A full day today.
I started with one of the guilty pleasures of a con - going to hear editors and publishers' readers read the worst things that float to the top of the slush pile. (The "slush pile" being the name for the unsolicited submissions they receive.) It's a guilty pleasure because no one likes ripping another writer's work apart in public, but they are often so rippable - so funny - that it's impossible not to like the experience.
This year the editors must have felt subconsciously guilty too, because two out of three of them forgot their folder of slush pile gems. Erin Evans of Wizards of the Coast was the exception, and she not only cross referenced the slushees' names against the con-goers lists, but also stuck mainly to cover letters and query letters rather than the fiction itself. This allowed us in the audience to hear some of the hubris, and some of the complete lack of social skills, of the authors rather than their inability to write English. As usual, it was rib-ticklingly funny.
Ms. Evans told the tale of one person who first told the Wizards of the Coast staff that they were going to Hell ( WotC also runs Dungeons and Dragons), but finished off with a plaintive plea to buy his/her manuscript first. The others agreed - if you want to sell your work don't do that.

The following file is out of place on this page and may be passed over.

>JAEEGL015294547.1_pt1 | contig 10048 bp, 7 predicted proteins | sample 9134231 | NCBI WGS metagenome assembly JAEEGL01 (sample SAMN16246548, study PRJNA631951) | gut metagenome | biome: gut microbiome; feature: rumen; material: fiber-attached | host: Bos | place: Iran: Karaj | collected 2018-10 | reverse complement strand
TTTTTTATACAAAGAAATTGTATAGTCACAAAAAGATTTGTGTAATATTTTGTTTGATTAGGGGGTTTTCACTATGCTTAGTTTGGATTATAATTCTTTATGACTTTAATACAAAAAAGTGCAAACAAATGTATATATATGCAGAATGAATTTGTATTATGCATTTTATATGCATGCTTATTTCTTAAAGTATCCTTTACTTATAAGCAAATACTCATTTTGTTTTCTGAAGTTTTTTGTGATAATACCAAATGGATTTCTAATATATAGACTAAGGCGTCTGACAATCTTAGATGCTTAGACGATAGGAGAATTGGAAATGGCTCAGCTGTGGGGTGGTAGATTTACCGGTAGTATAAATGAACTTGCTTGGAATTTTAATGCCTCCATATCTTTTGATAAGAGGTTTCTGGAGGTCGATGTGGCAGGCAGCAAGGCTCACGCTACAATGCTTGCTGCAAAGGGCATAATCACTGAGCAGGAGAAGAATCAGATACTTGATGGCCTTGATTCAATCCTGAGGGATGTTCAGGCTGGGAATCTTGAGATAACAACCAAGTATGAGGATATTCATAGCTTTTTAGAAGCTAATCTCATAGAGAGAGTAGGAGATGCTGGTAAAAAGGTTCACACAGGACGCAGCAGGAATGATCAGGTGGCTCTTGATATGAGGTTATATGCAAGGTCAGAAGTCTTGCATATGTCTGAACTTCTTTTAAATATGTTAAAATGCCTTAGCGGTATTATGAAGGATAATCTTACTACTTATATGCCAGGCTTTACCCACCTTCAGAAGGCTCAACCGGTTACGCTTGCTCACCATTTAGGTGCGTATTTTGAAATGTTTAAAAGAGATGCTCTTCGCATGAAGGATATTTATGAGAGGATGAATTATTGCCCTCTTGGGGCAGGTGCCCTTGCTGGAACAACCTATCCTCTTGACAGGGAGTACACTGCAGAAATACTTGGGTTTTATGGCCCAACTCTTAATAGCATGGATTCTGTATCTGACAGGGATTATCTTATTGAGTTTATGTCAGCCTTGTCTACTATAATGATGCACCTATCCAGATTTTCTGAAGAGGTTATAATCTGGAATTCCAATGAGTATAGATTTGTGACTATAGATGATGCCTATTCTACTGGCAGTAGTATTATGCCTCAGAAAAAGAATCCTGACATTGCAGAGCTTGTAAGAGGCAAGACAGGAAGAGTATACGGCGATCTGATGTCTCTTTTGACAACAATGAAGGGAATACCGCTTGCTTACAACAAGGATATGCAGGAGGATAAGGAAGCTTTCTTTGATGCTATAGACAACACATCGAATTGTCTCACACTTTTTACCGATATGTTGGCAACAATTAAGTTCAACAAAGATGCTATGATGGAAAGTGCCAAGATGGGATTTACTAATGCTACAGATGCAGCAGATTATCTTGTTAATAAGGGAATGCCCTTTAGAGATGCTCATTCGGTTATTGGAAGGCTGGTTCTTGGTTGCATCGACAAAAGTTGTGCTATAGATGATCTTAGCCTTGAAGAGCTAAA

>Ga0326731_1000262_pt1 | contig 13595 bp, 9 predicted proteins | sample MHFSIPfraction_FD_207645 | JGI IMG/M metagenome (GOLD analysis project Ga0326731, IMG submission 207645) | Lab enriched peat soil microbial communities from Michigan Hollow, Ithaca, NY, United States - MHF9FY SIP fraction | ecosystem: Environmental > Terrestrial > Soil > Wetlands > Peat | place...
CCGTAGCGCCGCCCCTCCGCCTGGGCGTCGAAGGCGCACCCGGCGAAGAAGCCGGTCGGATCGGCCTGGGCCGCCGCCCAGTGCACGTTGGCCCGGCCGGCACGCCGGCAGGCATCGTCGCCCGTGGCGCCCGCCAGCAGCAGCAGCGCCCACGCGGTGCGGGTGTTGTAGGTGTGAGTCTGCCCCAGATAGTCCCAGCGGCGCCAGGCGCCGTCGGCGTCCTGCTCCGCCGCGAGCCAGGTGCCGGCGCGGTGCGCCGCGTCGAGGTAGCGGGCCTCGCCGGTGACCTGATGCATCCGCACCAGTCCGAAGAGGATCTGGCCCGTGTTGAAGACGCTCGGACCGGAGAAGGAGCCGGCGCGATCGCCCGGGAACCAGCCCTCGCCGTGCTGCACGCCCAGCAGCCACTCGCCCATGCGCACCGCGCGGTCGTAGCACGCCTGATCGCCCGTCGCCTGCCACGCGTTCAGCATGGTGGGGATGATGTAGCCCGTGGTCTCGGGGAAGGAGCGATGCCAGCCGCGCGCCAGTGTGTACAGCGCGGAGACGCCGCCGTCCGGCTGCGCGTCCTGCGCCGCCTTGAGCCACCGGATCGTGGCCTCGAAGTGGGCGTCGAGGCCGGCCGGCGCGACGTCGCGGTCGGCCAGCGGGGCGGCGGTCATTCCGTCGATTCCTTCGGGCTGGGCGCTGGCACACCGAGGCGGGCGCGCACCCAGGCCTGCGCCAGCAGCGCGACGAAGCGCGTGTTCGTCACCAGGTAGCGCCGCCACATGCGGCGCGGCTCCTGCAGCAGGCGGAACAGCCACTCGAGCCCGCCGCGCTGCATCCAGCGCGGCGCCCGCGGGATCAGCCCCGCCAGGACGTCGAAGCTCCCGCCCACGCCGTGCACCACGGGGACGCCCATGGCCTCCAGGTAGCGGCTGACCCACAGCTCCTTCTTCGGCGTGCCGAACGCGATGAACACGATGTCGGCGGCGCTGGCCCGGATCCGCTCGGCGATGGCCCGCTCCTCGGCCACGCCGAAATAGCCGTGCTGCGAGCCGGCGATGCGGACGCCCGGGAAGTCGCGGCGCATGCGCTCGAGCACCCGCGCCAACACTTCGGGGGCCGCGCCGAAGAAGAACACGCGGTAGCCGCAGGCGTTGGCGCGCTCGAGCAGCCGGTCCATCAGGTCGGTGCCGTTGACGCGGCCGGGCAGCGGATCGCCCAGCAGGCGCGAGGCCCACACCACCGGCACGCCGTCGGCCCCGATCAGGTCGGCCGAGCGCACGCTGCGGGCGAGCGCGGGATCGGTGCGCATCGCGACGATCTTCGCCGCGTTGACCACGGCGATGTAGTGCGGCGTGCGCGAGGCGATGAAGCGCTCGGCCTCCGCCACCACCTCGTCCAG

In fact don't do that was the theme for a lot of the excerpts, so I learned a lot.
Then a panel on Copyright, DRM and so forth in which Brad Templeton of the EFF and Jim Minz, Baen editor, acquitted themselves very well. Fascinating subject, but too long to go into here. Sample sound bite from Baen: If someone is never going to pay for an ebook, then it is not worth the investment in cash to put on DRM to prevent him stealing it. It's a waste of money.
Brad Templeton also pointed out that by moving your files into the "cloud" (cyberspace) as opposed to a computer under your control in your home, you were "erasing the Fourth Amendment" for yourself as it guarantees rights against unreasonable searches and siezures in your home, not in files in someone else's custody (except in named areas such as email, medical records and banking records).
A panel on the phenomenon of Harry Potter followed, at which I mainly wrote down tips on what people love about Potter for my own use.